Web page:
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    Eric, thanks for the replies. I did forget to ask about which line the wood circulator pump be installed in. My wood circulator pump is still wired to the controls, but the plumbing flanges and pipes were missing, and I thought it might be OK to run the pump on the return side.

    So, that leads to another question on the wood circulator pump;

    -Would this system work OK, if I added a 2nd aquastat on the house oil boiler tank, that would turn the wood circulator pump on, but only when the oil water tank called for heat? (that aquastat would be set at a different temp, than the one that kicks on the oil burner)

    --or should I keep it simple, and run the wood circulator 24/7 through the season? Which would be better, and why?

    -also, I called the local wood boiler parts department about underground PEX, and after I gave the info on my total run lengths, etc, he said "most people would run the 1" PEX, and that should be fine", and he did not think the "much more expensive" 1-1/4" would be needed?

    Thanks again. ... I'm starting to gain some confidence now :)
  5. Eric Johnson

    Eric Johnson Mod Emeritus

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    You could wire the pump to the stat on your house boiler that calls for heat (or for the flame to kick on) and just shut the burner off when you don't what to use it. Or, you can wire it up to a separate aquastat. Either way. I wouldn't' run it 24/7 as there's no point, though it wouldn't hurt the pump and wouldn't draw much additional electricity. However, you don't want to be pumping hot water out of the house and into a cold boiler in your shop, so it's good to have some simple controls. Don't forget to isolate everything important (pumps, boilers, etc.) with valves and, when appropriate, bypass piping.

    Thinking about it, probably what I would do would be to wire the pump up to a stat on the wood boiler, kicking on the circulator any time the boiler temp exceeds, say, 140 degrees. That keeps your wood boiler from overheating and guarantees that you will always be pumping hot water into the house. BTW, you should also design in some way to heat the return water to the wood boiler so that it stays warm--say 140 degrees. I do this by circulating hot water from the supply on my boiler to the return in a loop. And I run that pump 24/7. What it does is warm the return water to avoid thermal shock on the boiler, which will eventually cause it to corrode and fail.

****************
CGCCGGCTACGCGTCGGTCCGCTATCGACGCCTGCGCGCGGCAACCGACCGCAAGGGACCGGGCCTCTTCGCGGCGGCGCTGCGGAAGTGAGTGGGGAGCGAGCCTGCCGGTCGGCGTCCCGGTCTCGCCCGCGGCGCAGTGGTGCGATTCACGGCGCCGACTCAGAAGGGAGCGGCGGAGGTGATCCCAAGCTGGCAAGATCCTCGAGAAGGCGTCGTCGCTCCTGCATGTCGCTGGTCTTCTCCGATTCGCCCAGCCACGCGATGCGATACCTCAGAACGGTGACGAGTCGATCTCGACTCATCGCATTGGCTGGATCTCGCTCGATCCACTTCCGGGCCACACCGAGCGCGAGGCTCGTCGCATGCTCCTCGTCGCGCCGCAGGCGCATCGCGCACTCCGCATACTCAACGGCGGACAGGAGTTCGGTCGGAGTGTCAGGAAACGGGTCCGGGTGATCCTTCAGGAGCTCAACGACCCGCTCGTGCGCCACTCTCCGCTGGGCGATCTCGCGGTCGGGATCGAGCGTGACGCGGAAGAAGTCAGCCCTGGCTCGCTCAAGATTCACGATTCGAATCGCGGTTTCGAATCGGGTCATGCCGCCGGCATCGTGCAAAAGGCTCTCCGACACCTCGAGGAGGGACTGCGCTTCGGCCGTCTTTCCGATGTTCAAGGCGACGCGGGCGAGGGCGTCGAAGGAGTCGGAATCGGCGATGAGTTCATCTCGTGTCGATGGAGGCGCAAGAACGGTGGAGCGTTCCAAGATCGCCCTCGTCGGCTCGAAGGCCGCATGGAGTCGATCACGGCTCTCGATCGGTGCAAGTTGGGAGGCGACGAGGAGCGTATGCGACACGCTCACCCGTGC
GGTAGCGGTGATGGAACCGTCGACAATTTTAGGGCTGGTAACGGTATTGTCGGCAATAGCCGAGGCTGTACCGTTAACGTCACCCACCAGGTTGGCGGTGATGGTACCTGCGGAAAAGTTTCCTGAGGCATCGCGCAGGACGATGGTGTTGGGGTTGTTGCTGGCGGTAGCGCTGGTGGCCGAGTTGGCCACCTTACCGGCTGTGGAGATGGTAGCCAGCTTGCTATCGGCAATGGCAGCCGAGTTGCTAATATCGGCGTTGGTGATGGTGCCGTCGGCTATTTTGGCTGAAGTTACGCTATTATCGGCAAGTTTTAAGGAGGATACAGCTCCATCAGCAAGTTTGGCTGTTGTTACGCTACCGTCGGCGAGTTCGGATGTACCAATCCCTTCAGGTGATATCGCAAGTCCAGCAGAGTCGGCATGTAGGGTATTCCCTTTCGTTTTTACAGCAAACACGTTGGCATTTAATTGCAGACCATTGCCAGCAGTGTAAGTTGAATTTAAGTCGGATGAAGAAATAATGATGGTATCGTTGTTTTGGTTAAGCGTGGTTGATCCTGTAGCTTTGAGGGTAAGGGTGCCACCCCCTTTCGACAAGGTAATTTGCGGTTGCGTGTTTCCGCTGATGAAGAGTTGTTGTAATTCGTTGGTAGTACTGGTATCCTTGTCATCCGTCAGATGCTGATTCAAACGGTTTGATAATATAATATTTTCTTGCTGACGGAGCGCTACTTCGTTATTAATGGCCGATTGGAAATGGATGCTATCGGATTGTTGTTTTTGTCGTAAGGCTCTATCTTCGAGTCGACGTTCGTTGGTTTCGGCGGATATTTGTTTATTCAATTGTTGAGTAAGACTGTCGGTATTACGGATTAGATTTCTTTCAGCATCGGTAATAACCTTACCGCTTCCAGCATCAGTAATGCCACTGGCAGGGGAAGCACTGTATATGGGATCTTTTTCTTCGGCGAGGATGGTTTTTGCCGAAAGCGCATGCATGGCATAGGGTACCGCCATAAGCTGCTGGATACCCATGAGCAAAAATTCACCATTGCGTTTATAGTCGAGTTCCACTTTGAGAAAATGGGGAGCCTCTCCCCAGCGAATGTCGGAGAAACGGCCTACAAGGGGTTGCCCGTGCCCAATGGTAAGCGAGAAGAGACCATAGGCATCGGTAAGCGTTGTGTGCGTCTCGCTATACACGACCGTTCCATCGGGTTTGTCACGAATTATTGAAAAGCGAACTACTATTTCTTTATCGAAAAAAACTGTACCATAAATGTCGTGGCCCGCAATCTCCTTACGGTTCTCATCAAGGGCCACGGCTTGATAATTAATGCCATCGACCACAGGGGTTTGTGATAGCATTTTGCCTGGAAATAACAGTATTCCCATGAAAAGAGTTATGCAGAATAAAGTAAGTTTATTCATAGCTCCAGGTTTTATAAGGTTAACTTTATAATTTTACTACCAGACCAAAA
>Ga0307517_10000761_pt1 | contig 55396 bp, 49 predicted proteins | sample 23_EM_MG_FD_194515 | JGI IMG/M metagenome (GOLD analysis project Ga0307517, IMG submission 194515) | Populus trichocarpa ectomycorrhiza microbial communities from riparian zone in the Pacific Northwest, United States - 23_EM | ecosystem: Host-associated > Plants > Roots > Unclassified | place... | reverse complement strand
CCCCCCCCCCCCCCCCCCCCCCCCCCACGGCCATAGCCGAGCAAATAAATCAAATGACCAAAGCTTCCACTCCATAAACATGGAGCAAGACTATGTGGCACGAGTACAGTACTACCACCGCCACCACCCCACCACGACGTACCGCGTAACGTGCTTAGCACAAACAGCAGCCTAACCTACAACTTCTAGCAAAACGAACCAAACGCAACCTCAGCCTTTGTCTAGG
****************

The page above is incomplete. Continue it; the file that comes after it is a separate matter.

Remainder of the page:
I agree that 1-inch pex is probably plenty of capacity for a boiler of that size (100K btu). That's what I use on my boiler, which is 205K. You could probably get away with 3/4, but might as well go for the one-inch stuff in case you ever upsize the boiler.
  6. willyswagon

    willyswagon Burning Hunk

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    This is exactly how the contractor set up and explained my system when he plumbed it on Thursday.
    He said that once I get over the fact that the pump is running all the time that the aqua stat is over 145, I'd love this set up.

    He did say the key to its success was to insulate the pipes to death.
    Incuding all piping in the existing boiler room.
    They also put a relay on the existing boiler so that if the wood circ pump is operating(only when above 145) that the oil boiler will not fire
  7. rkusek

    rkusek Minister of Fire

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    Read the sticky above by Tennman about UG pex lines. I wouldn't use anything but spray foam in trench or Thermopex brand if you want a ready to install solutions and don't mind paying a little more.
  8. oldh2o

    oldh2o New Member

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    Thanks for the replies. I have had more input from local people also, so we think we have a plan for the wood circulator pump.

    There is no place that I can see, to put a second aquastat on the oil burners water tank. So, we will run a test season with the wood circulator running 24/7.

    Hopefully, the wood boiler can keep up to the house demands, but if it needs a bit of help on coldest nights, the oil burner can still assist automatically, because those controls won't be changed right now.